Pseudocyesis of Mary Tudor II

Lead: Scorned by a nation appalled at her bloody attempts to restore Catholicism and abandoned by her Spanish husband, Queen Mary of England was further weakened emotionally by a series of false pregnancies.

Intro.: A Moment in Time with Dan Roberts.

Content: If she was to return England to the Catholic fold Mary knew she would need a long reign and an heir who shared her convictions, but her choice of her husband was a bad one. Philip was the heir to the Spanish throne and though he was the Queen's husband, from the beginning, he neither liked or was liked by the English people. The presence of the future King of Spain gave a bad odor to Mary's religious program and whipped up English nationalism.

Pseudocyesis of Mary Tudor I

Lead: Popular at the beginning of her rule, Queen Mary needed time and an heir to follow her. She got neither.

Intro.: A Moment in Time with Dan Roberts

Content: When Mary Tudor came to the English throne in the summer of 1553, the hopes of Catholics all over Europe were raised. She was committed to returning England to the Catholic faith, took as husband Philip, the future King of Spain, and set out to produce the heir who would confirm her rule and the Catholic restoration. The sadness of Mary was that both marriage and monarchy were failures. Her union with Philip lacked love and children, and her rule failed to return England to the Catholic fold.

Calvin Leaves Geneva

Lead: Soon after he took refuge in the City of Geneva John Calvin was told by the City Council to take a hike.

Intro.: A Moment in Time with Dan Roberts.

Content: The religious life of France, parts of Germany, England, and the United States have been heavily influenced by the thought of John Calvin, but it was in 16th century Geneva, Switzerland that he hammered out many of his religious and political ideas. Calvin's stay in Geneva was often a bumpy ride.

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St. Bartholomew’s Day Massacre II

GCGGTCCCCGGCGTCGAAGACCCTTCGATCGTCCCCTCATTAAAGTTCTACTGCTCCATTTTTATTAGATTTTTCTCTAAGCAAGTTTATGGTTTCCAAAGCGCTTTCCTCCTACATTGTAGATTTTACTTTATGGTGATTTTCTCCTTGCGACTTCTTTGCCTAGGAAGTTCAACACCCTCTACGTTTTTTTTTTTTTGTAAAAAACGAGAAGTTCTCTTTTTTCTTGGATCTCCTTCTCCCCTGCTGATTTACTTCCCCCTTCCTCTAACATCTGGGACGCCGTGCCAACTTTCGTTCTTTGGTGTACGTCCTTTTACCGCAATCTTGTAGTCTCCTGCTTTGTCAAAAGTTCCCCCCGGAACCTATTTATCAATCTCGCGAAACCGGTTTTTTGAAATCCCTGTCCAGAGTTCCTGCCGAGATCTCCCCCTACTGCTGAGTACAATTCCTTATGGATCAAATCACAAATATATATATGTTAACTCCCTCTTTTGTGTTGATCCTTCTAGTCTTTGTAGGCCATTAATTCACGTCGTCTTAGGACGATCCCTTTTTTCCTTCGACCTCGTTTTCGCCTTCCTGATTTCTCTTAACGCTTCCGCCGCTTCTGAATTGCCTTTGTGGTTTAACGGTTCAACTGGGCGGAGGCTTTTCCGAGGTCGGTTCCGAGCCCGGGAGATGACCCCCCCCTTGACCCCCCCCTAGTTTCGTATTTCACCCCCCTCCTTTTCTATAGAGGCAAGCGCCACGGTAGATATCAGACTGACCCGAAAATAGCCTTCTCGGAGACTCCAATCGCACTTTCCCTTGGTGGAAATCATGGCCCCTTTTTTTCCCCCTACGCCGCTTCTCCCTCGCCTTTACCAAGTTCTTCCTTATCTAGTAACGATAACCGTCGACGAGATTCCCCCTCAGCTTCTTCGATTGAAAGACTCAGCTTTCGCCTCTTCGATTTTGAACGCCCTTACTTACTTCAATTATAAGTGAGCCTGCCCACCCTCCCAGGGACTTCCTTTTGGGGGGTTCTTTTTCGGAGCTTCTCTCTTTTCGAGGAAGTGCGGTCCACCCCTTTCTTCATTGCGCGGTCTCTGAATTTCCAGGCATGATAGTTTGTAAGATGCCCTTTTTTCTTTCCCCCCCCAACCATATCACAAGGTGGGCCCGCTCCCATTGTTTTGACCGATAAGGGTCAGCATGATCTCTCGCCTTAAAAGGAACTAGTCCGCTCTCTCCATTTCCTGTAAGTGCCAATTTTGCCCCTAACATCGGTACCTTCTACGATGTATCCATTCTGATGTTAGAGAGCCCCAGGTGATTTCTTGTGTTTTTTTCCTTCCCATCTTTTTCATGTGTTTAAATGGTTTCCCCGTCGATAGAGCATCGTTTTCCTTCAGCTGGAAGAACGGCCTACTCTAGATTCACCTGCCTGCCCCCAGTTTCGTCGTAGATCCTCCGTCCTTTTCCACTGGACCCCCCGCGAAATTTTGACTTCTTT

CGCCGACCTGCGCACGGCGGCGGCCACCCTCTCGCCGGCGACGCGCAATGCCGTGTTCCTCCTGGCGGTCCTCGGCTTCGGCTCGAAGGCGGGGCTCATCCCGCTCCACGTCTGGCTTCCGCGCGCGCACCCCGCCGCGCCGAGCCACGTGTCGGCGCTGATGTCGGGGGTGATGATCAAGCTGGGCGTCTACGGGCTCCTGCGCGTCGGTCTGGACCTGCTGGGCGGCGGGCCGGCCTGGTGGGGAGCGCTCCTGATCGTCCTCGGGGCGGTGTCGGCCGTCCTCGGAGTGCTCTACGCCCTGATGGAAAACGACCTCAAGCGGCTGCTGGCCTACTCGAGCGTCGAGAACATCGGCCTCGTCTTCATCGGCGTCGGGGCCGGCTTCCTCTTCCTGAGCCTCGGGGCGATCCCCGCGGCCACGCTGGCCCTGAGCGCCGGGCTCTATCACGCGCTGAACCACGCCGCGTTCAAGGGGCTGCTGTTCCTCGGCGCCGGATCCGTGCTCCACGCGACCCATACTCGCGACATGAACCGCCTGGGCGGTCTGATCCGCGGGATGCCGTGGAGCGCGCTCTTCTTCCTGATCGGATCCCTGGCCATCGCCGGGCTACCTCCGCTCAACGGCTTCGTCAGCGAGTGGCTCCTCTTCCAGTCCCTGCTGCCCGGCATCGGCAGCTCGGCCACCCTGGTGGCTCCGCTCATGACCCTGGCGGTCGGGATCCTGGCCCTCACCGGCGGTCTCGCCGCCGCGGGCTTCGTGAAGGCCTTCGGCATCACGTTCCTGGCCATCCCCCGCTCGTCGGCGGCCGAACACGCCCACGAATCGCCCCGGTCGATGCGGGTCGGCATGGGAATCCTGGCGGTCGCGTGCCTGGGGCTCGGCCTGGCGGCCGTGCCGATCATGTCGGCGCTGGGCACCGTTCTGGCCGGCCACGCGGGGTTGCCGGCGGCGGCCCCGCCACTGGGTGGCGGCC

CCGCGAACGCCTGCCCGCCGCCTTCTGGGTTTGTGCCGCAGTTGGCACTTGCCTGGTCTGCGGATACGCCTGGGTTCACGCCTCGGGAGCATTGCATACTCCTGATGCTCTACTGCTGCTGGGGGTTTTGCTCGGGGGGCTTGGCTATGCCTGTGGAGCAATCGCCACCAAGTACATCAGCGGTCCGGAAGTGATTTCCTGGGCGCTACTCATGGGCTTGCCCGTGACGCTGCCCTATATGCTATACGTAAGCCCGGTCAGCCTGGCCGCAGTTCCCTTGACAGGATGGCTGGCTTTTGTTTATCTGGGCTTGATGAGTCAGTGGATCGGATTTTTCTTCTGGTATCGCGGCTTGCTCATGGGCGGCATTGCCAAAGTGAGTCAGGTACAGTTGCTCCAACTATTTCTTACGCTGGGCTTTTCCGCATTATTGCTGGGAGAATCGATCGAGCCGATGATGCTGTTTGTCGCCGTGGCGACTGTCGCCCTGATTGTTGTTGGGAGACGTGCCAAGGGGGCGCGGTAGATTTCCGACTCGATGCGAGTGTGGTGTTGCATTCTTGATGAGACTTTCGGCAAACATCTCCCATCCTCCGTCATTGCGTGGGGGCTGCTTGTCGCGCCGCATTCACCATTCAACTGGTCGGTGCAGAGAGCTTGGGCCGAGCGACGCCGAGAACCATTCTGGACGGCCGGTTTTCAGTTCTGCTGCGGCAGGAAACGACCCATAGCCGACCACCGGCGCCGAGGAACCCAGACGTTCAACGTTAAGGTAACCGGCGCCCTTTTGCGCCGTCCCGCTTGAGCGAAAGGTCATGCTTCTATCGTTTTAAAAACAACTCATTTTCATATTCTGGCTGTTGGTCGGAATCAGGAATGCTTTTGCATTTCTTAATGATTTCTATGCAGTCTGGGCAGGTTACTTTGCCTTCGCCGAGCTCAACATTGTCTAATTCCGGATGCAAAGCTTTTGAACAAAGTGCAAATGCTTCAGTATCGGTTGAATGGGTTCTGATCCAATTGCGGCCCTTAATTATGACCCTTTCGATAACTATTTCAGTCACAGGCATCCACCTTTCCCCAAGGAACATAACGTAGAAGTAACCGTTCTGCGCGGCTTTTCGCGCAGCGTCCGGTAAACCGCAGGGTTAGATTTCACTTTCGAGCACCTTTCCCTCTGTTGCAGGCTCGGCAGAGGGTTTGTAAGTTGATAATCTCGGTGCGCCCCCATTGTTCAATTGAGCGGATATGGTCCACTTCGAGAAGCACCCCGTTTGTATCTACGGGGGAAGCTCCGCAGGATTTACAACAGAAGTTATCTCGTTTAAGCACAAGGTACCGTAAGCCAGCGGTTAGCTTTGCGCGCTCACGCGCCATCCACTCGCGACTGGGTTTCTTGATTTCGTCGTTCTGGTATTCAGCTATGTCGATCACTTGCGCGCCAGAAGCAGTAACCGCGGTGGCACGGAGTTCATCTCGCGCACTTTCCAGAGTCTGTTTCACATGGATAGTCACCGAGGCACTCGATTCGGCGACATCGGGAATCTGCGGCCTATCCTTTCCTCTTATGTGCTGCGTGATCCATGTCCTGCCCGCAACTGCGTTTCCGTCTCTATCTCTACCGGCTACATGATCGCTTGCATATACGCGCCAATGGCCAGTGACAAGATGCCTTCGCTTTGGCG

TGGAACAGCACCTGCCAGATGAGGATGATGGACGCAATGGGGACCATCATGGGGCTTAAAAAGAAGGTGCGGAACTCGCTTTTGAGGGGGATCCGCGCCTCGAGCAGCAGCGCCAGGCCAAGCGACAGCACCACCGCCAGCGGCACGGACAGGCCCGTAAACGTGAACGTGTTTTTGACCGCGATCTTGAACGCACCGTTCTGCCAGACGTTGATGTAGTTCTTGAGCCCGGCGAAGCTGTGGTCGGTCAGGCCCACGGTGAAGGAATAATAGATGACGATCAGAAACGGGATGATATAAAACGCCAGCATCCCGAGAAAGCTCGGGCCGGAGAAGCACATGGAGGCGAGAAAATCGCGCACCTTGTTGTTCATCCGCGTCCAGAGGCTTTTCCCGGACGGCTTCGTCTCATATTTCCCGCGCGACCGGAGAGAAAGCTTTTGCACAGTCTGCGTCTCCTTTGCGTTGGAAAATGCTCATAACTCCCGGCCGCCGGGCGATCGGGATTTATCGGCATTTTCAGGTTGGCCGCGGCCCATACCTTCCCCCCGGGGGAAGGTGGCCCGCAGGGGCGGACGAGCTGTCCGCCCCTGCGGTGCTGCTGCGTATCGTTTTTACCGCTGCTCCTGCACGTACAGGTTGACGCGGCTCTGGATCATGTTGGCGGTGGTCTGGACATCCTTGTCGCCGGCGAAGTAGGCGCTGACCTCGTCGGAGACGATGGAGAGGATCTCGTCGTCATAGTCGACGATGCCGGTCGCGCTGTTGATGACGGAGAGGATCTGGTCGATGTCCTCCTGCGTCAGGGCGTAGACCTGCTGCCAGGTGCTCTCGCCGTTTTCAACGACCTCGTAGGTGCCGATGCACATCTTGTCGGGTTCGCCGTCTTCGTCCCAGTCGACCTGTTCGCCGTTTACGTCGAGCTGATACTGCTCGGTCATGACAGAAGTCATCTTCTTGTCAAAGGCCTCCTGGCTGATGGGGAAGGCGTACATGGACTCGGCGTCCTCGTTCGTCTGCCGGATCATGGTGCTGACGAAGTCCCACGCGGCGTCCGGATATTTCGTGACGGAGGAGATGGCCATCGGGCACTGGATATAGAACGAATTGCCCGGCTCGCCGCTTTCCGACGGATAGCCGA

Lead: Angered by being squeezed out of policy making and the growth of Protestant influence over her son Charles IX, Queen Mother Katherine de Medici planned to take out her enemies in a single night of blood.

Intro.: "A Moment in Time" with Dan Roberts.

Content: In the summer of 1572, the eyes of France were on Paris where the sister of the King was getting married. She was to become the bride of Prince Henry of Navarre and the King hoped their union would bring an end to a decade of religious warfare between Protestant and Catholic.

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St. Bartholomew’s Day Massacre I

Lead: Catherine De Medici, Queen Mother of France, thought she could bring an end to religious warfare by killing off Protestant leaders in one great stroke.

Intro.: "A Moment in Time" with Dan Roberts.

Content: For two years since 1570, France had enjoyed an uneasy peace. France was split into three hostile camps. The first camp was Protestants, Catholics who believed the pope in Rome should rule the church and national Catholics who supported a Catholic church controlled by the King of France.

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Mike King Finds His Calling

Lead: The triumph of evil is often assured in the absence of a leader who will help people do good.

Intro.: A Moment in Time with Dan Roberts.

Content: It was unseasonably warm that December night in 1956. Four thousand people spilled out of the packed Holt Street Baptist Church. A prayer was said, a scripture passage was read and then a young man stood to the pulpit and began speaking. When he was finished a new era had begun.

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Religious Toleration

Lead: One of the primary motives behind settlement of North America was religious freedom. The Puritans settled Massachusetts is order to escape what they believed was the English government persecution because of their religious beliefs.

Intro.: A Moment in Time with Dan Roberts.

Once they established their settlements, however, it became clear that their idea of religious freedom was nothing close to the 20th century notion of religious toleration. The Puritans desired to be free to worship the way they pleased but if you were to live in Massachusetts, you had to exercise that freedom only if you were a Puritan. If you were a member of the Church of England or a Roman Catholic or a Baptist you would not be permitted to worship. With the exception of Roger Williams, Rhode Island, in which there was an openness to a variety of Protestant worship, only in Maryland was there a serious experiment with religious toleration.

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Cardinal Richelieu

Lead: One of history's most fascinating characters, served as First Minister to King Louis XIII of France, appointed in 1624, was Richelieu was the real ruler of France and more than any king helped establish the French monarchy as the absolute seat of authority in France.

Intro.: A Moment in Time with Dan Roberts

He was one of the most brilliant statesmen of his era and pursued the power of the French king with every tool at his disposal. He was able to go quickly to the root of a problem and deal with it quickly with a will not effected by petty morality.

 

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